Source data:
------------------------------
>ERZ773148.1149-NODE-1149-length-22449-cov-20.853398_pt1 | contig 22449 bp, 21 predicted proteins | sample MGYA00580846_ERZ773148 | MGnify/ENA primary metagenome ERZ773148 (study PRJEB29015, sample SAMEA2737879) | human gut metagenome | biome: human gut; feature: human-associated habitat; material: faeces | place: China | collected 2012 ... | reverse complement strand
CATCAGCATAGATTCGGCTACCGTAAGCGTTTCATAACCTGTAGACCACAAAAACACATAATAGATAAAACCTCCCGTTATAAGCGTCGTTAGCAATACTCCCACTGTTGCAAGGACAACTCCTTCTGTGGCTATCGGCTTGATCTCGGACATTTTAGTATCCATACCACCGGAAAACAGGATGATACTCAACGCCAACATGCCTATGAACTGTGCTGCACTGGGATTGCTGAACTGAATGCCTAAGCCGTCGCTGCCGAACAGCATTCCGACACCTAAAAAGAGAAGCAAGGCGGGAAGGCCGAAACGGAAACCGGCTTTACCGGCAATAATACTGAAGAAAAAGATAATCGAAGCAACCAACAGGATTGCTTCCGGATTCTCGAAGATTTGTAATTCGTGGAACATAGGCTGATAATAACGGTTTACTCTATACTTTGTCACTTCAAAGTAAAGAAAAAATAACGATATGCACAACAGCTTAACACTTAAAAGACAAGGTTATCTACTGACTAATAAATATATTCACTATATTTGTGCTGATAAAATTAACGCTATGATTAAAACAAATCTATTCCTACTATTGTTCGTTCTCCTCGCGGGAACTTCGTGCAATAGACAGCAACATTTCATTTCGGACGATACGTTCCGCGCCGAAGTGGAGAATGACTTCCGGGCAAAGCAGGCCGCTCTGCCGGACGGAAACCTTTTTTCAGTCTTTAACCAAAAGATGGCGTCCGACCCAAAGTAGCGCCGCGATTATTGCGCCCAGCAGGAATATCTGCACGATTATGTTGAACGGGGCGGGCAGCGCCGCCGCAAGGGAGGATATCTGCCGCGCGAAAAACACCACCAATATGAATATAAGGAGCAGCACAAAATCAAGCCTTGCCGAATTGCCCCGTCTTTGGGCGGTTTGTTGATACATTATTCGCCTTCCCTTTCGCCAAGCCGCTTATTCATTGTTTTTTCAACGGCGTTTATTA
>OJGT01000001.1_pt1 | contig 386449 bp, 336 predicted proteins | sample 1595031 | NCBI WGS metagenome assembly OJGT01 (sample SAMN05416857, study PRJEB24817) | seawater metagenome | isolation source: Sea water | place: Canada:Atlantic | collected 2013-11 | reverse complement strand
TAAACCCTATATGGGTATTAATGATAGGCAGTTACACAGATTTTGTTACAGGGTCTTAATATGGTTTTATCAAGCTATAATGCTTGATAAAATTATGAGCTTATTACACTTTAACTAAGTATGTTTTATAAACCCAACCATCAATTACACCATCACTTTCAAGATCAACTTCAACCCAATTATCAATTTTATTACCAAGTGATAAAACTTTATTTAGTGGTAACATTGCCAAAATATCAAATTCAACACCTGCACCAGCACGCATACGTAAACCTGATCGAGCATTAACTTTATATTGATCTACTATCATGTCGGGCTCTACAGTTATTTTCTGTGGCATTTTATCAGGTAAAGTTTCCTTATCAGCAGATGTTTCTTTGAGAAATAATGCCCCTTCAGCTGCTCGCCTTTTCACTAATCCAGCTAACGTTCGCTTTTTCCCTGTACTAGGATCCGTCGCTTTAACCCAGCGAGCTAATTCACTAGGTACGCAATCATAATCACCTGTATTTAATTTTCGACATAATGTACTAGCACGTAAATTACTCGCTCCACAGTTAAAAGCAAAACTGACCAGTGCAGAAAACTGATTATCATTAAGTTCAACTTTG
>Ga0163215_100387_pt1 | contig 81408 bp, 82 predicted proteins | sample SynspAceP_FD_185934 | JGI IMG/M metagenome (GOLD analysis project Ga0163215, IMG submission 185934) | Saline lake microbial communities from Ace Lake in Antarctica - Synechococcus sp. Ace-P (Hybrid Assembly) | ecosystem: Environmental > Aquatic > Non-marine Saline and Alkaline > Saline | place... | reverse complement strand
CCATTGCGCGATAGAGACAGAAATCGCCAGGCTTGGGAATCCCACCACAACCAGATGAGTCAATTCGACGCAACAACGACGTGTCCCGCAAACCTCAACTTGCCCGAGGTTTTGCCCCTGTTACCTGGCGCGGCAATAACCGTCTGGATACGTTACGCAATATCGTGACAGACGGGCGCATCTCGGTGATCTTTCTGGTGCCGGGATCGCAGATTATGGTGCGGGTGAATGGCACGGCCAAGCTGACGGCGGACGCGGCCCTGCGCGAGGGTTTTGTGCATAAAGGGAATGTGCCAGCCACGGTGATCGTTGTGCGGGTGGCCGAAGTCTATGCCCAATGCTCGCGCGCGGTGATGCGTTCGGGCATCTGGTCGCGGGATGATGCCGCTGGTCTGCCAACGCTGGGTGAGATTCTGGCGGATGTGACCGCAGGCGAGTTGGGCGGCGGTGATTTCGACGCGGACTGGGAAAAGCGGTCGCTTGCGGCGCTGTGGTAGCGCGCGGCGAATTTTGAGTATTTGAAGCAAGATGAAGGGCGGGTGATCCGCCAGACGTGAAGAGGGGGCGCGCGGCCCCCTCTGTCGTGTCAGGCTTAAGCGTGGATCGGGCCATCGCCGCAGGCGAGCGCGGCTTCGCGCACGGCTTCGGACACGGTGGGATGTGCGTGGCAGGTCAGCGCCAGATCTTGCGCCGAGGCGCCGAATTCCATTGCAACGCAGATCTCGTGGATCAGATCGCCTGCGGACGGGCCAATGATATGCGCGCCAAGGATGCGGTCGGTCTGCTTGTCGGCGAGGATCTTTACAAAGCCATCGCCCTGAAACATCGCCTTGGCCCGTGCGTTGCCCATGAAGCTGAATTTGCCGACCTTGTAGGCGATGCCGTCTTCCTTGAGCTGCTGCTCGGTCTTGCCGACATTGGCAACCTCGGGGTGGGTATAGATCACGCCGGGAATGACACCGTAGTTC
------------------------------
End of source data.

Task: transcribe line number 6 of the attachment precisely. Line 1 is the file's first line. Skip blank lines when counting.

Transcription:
CCATTGCGCGATAGAGACAGAAATCGCCAGGCTTGGGAATCCCACCACAACCAGATGAGTCAATTCGACGCAACAACGACGTGTCCCGCAAACCTCAACTTGCCCGAGGTTTTGCCCCTGTTACCTGGCGCGGCAATAACCGTCTGGATACGTTACGCAATATCGTGACAGACGGGCGCATCTCGGTGATCTTTCTGGTGCCGGGATCGCAGATTATGGTGCGGGTGAATGGCACGGCCAAGCTGACGGCGGACGCGGCCCTGCGCGAGGGTTTTGTGCATAAAGGGAATGTGCCAGCCACGGTGATCGTTGTGCGGGTGGCCGAAGTCTATGCCCAATGCTCGCGCGCGGTGATGCGTTCGGGCATCTGGTCGCGGGATGATGCCGCTGGTCTGCCAACGCTGGGTGAGATTCTGGCGGATGTGACCGCAGGCGAGTTGGGCGGCGGTGATTTCGACGCGGACTGGGAAAAGCGGTCGCTTGCGGCGCTGTGGTAGCGCGCGGCGAATTTTGAGTATTTGAAGCAAGATGAAGGGCGGGTGATCCGCCAGACGTGAAGAGGGGGCGCGCGGCCCCCTCTGTCGTGTCAGGCTTAAGCGTGGATCGGGCCATCGCCGCAGGCGAGCGCGGCTTCGCGCACGGCTTCGGACACGGTGGGATGTGCGTGGCAGGTCAGCGCCAGATCTTGCGCCGAGGCGCCGAATTCCATTGCAACGCAGATCTCGTGGATCAGATCGCCTGCGGACGGGCCAATGATATGCGCGCCAAGGATGCGGTCGGTCTGCTTGTCGGCGAGGATCTTTACAAAGCCATCGCCCTGAAACATCGCCTTGGCCCGTGCGTTGCCCATGAAGCTGAATTTGCCGACCTTGTAGGCGATGCCGTCTTCCTTGAGCTGCTGCTCGGTCTTGCCGACATTGGCAACCTCGGGGTGGGTATAGATCACGCCGGGAATGACACCGTAGTTC